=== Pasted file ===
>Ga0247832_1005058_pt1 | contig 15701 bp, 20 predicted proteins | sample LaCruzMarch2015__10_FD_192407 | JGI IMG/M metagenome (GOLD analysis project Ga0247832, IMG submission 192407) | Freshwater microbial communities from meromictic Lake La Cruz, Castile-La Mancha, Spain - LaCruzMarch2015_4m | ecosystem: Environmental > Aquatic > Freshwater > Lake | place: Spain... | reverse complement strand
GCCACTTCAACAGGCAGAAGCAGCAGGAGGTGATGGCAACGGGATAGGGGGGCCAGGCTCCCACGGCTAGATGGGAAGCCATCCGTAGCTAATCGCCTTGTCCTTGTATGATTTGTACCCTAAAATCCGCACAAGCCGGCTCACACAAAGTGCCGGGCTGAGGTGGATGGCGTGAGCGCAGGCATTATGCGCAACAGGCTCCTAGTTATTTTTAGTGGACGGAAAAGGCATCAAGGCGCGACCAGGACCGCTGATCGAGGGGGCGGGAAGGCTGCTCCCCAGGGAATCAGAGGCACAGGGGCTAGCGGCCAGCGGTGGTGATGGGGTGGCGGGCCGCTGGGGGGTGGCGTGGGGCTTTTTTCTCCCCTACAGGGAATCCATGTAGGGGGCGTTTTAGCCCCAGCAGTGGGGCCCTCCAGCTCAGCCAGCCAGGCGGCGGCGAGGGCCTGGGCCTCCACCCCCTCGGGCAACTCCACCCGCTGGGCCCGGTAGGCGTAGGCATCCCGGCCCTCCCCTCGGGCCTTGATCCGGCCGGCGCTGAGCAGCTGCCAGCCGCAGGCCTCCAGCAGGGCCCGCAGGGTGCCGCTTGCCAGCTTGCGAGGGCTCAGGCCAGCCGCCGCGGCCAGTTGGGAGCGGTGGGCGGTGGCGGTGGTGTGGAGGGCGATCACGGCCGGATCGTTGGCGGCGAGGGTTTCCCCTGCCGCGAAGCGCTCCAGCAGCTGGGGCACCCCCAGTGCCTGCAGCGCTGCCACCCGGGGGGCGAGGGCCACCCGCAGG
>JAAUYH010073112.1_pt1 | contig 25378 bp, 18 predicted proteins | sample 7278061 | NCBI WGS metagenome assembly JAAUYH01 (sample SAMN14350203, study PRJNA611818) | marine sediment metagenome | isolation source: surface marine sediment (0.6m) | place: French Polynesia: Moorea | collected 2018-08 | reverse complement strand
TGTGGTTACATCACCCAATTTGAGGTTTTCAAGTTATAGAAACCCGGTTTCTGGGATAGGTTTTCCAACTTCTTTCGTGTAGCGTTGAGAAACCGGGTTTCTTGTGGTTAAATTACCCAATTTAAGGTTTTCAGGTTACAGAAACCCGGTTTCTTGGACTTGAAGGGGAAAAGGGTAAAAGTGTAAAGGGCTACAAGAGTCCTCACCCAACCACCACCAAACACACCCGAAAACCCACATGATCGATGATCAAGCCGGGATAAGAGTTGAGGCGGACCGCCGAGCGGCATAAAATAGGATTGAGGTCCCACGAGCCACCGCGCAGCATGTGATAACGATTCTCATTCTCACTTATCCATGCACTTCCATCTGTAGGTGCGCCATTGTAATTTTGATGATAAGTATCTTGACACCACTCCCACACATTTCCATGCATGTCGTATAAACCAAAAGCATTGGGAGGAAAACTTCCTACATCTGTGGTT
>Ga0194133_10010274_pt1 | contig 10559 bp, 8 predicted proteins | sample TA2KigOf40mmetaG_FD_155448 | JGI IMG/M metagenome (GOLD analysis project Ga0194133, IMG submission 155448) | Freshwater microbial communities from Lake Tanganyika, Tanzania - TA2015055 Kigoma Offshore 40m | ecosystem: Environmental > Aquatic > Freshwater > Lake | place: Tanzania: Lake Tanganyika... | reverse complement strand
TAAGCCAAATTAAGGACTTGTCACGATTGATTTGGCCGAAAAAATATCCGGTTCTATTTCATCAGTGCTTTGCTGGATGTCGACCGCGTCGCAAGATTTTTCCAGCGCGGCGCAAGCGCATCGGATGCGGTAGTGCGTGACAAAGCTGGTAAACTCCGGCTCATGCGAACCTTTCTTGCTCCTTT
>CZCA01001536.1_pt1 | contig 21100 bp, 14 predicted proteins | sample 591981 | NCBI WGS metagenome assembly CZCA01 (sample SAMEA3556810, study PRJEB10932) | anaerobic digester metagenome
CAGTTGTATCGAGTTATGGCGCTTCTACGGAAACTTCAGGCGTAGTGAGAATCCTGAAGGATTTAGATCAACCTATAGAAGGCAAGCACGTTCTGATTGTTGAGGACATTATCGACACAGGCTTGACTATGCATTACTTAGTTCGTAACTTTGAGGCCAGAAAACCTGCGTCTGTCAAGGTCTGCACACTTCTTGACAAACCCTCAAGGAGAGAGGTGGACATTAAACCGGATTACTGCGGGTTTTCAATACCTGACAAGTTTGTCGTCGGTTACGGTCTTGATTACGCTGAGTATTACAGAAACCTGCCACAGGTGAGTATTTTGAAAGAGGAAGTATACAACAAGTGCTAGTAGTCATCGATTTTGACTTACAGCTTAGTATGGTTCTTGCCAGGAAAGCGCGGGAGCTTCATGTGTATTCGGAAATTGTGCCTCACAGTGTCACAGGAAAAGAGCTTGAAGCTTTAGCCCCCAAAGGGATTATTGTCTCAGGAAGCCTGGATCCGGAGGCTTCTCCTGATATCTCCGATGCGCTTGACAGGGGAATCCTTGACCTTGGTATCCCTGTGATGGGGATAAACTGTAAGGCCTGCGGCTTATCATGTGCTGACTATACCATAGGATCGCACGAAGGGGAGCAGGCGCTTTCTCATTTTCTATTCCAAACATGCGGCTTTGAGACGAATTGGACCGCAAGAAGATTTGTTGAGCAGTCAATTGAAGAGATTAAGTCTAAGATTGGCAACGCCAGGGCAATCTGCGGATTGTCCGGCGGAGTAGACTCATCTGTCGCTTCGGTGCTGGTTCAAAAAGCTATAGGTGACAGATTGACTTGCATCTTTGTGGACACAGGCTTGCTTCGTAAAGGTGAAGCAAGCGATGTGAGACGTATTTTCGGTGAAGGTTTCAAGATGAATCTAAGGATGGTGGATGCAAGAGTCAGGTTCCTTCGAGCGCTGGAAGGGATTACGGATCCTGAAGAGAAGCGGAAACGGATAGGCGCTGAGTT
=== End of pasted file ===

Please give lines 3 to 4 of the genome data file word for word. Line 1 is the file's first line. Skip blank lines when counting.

>JAAUYH010073112.1_pt1 | contig 25378 bp, 18 predicted proteins | sample 7278061 | NCBI WGS metagenome assembly JAAUYH01 (sample SAMN14350203, study PRJNA611818) | marine sediment metagenome | isolation source: surface marine sediment (0.6m) | place: French Polynesia: Moorea | collected 2018-08 | reverse complement strand
TGTGGTTACATCACCCAATTTGAGGTTTTCAAGTTATAGAAACCCGGTTTCTGGGATAGGTTTTCCAACTTCTTTCGTGTAGCGTTGAGAAACCGGGTTTCTTGTGGTTAAATTACCCAATTTAAGGTTTTCAGGTTACAGAAACCCGGTTTCTTGGACTTGAAGGGGAAAAGGGTAAAAGTGTAAAGGGCTACAAGAGTCCTCACCCAACCACCACCAAACACACCCGAAAACCCACATGATCGATGATCAAGCCGGGATAAGAGTTGAGGCGGACCGCCGAGCGGCATAAAATAGGATTGAGGTCCCACGAGCCACCGCGCAGCATGTGATAACGATTCTCATTCTCACTTATCCATGCACTTCCATCTGTAGGTGCGCCATTGTAATTTTGATGATAAGTATCTTGACACCACTCCCACACATTTCCATGCATGTCGTATAAACCAAAAGCATTGGGAGGAAAACTTCCTACATCTGTGGTT